Carbs do not have the same impact on satiety as protein so including carbs in your diet will make it easier to hit the calories needed.

More on carbs here:

Fats are important for hormone production and will add calories to your diet

Eating a low-fat diet has been shown to reduce testosterone levels which may affect your capacity to build muscle. Of each of the three macronutrients, fat has the highest number of calories per gram with 9kcals compared to 4kcals in both carbs and protein.

Healthy sources include avocados, oily fish and coconut oil.

High-protein food sources:

The table below lists some high–protein foods and compares the amount of protein in each food based on a 100g serving.2 However, remember 100g is not necessarily the serving size of each of these foods.

While chia seeds are high per 100g, you would likely not consume more than 10g at a time — you might consume more than 100g of milk at once.

Classification Food Grams protein per 100g food
Meat Chicken breast 31g
Turkey breast 30g
Pork chops 30g
Lamb chops 26g
Ground beef 26g
Fish Salmon 22g
Sardines 25g
Tuna 24g
Mackerel 26g
Nutes & seeds Chia seeds 16g
Peanuts 24g
Almonds 21g
Eggs Whole eggs 12g
Egg whites 11g
Dairy products Skimmed milk 3.5g
Greek yogurt 6g
Cheddar cheese 25g
Soy products Soy beans 11g
Soy milk 4g
Tofu 16g
And that’s not all, there’s some foods that are surprisingly high in protein. Find them here:

Supplements for muscle-building

Whey Protein

Whey protein is a high-quality source of protein with a high amount of essential amino acids and a fast digestion rate. Supplementing whey protein is a convenient way to increase your daily protein intake.

Our Whey Isolate is the perfect all-round protein, and if you're veggie, our Soy Isolate is a great alternative.

Casein Protein

Casein protein has a slower digestion rate then whey protein and it helps reduce muscle protein breakdown. This makes casein a great supplement to include before bed when periods of protein breakdown are increased.

Creatine

Supplementing creatine will increase your creatine phosphate stores which act as a fuel source during weight lifting. Training with fully saturated creatine stores will mean you can all the sets and reps required to make long term muscle gains.

Dextrose

If you struggle to eat enough food, adding some high GI carbohydrates to your post workout shake is an easy way to boost your daily calories. It will also help to increase your glycogen storage and will enable you to train just as hard in your next session.

Amino acids

Not all protein sources are equal. Some contain more essential amino acids than others. This will have an effect on the impact that a specific protein source will have on your body’s muscle protein synthesis rates.

In order to maximize rates of MPS, your body needs to ingest enough leucine, a branched-chain amino acid, which acts a signal for your body to start building muscle.

For more supplements to aid with muscle building, check out this article:
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Training for muscle-building

Exercise selection

Including both multi-joint and single joint exercises is best for building muscle. Multi-joint exercises such as squats and bench press will boost the hormone response to training (testosterone and growth hormone) and single joint exercises will allow you to focus on key individual muscles.

Get your rep ranges right

Intensity or training load is one of the most important factors when it comes to building muscle, and choosing the right amount of weight to lift during an exercise is key.

Selecting a weight that you can lift for 6-12 reps is best for building muscle.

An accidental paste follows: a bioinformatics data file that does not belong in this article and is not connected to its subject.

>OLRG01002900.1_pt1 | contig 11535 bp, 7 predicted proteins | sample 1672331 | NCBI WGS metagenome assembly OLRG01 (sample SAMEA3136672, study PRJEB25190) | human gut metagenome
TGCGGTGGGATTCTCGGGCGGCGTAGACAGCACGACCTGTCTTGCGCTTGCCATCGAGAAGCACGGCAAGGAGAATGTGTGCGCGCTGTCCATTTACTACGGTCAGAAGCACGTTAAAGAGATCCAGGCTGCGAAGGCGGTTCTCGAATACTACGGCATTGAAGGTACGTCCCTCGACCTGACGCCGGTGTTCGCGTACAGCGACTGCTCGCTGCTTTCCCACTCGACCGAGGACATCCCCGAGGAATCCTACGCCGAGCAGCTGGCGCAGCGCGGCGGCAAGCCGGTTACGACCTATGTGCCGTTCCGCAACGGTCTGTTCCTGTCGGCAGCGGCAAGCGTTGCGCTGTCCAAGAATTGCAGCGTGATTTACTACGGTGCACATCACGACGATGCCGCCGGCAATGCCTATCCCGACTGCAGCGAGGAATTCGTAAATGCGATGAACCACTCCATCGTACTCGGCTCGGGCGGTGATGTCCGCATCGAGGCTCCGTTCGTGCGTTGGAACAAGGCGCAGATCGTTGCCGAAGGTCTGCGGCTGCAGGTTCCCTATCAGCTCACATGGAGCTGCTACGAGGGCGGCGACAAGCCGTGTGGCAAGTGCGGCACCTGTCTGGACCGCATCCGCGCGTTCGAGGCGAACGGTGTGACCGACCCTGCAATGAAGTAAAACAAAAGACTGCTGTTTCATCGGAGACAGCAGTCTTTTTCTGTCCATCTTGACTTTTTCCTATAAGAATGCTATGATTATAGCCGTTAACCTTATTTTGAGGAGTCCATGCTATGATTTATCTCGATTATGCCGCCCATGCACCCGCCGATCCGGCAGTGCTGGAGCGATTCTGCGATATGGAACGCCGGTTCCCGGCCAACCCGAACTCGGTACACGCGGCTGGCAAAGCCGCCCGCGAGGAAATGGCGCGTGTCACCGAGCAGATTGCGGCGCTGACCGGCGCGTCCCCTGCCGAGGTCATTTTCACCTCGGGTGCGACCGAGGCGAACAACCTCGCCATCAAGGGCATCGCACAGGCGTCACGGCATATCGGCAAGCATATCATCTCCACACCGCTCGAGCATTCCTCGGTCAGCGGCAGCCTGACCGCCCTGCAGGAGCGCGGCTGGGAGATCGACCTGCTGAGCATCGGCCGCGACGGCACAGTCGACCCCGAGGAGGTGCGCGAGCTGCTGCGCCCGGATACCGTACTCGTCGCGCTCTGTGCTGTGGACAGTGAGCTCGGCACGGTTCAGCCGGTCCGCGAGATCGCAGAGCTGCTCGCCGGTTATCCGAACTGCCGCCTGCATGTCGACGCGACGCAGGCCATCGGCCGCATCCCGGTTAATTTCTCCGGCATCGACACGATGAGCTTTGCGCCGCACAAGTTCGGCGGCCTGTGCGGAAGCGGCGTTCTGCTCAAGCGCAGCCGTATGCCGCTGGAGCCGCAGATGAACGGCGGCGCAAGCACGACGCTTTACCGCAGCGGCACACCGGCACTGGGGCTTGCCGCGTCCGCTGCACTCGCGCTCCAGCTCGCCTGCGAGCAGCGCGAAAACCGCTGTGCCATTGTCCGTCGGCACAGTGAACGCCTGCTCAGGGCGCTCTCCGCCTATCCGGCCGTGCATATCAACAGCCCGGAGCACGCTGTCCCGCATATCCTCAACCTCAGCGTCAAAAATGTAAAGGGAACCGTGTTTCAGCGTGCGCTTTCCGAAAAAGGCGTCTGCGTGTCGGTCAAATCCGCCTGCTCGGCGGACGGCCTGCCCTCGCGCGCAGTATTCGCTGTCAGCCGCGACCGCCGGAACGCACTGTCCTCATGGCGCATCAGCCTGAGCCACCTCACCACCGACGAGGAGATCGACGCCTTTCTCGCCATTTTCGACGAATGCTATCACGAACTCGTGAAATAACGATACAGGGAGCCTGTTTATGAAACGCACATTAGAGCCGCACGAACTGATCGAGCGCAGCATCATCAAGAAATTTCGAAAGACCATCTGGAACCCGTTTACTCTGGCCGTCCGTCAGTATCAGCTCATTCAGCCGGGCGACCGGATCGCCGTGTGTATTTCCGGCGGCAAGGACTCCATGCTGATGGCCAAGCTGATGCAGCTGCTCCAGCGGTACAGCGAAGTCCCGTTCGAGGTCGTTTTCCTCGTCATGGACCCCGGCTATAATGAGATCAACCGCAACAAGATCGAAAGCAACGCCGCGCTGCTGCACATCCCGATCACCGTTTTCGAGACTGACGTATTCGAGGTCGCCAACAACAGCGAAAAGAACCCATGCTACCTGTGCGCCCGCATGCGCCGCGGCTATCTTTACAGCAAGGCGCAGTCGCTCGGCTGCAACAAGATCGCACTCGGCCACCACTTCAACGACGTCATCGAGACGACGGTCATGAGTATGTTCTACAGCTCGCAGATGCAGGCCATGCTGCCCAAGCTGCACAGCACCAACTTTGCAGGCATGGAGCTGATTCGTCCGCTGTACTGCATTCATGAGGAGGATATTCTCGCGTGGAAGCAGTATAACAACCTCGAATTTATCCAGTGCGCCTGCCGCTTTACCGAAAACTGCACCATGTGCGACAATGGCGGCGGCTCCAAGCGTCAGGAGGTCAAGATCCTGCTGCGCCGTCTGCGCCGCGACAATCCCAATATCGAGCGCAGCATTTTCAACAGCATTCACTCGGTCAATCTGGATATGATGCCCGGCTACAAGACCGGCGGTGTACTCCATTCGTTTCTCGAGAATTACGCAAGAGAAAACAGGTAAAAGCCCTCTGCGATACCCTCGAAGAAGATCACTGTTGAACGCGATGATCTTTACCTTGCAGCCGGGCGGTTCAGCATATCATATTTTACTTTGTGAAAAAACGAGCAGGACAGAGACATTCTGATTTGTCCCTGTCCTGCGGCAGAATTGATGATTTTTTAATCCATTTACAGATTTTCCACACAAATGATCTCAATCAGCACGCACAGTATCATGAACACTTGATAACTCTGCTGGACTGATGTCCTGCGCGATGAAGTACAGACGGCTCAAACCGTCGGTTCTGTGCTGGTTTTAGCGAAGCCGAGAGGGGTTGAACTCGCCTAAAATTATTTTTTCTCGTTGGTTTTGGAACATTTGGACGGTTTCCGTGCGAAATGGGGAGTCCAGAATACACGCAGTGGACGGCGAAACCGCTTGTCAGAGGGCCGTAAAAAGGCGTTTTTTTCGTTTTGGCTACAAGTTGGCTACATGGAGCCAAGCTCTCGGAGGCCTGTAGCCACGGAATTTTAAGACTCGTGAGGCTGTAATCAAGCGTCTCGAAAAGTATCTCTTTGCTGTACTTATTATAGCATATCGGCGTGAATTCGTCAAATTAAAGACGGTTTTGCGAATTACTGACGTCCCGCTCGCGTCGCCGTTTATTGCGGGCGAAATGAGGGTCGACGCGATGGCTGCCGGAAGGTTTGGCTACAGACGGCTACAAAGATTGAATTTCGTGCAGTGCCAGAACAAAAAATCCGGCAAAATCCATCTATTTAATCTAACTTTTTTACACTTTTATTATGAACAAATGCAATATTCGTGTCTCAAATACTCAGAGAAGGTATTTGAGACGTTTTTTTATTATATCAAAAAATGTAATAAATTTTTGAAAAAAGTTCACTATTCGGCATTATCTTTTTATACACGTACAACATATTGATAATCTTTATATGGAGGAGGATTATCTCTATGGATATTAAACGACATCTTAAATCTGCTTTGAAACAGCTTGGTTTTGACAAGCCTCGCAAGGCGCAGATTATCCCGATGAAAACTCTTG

Train with enough volume

Training volume is defined as the total amount of sets, reps and load performed during a training session. Evidence shows that higher volume is better for building muscle.

Progression

To maximise muscle building it is important to steadily progress the amount of volume used in a session (total sets, reps and load). It is important to do this gradually as increasing too much too soon may result in over training. So don’t go too heavy, too soon.

Common muscle building mistakes

If you’re putting in plenty of effort, regularly showing up to the gym and you’re still not building muscle, it’s possible you are making some common mistakes.

1. You’re not eating enough

Building muscle requires energy. If you are not eating enough, you are not providing the body with the energy it needs. While it may be possible to gain a small amount of muscle in a calorie deficit, the textbook guidelines recommend a daily calorie surplus between 250-450kcals.

2. You’re not getting the amount of protein you need

Protein and amino acids are the building blocks of muscle and it's essential you get your protein intake right when looking to add muscle. If you are not in a calorie deficit, the optimal protein intake for muscle gain is 1.6g/kg/d. Eating below this may not provide enough to build new muscle.

Similarly, eating above this has been shown to have no additional benefit when it comes to muscle gain and the calories may be better used in the form of carbohydrates.

Protein also has the highest satiety response (feeling of fullness) of each of the three macronutrients so if you struggle to eat enough food to build muscle, eating too much protein may make it harder for you to get the calories in.

Add some of these recipes into your rotation to make sure you're hitting your daily protein goal:
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3. You are not eating protein regularly enough

Your body goes through a continuous period of muscle protein turnover with periods of muscle protein breakdown and muscle protein synthesis. When protein synthesis exceeds protein breakdown you will build muscle.

If you are not eating protein regularly throughout the day, or miss important meals such as breakfast, your period of muscle protein breakdown will be extended. This will make it harder to build muscle.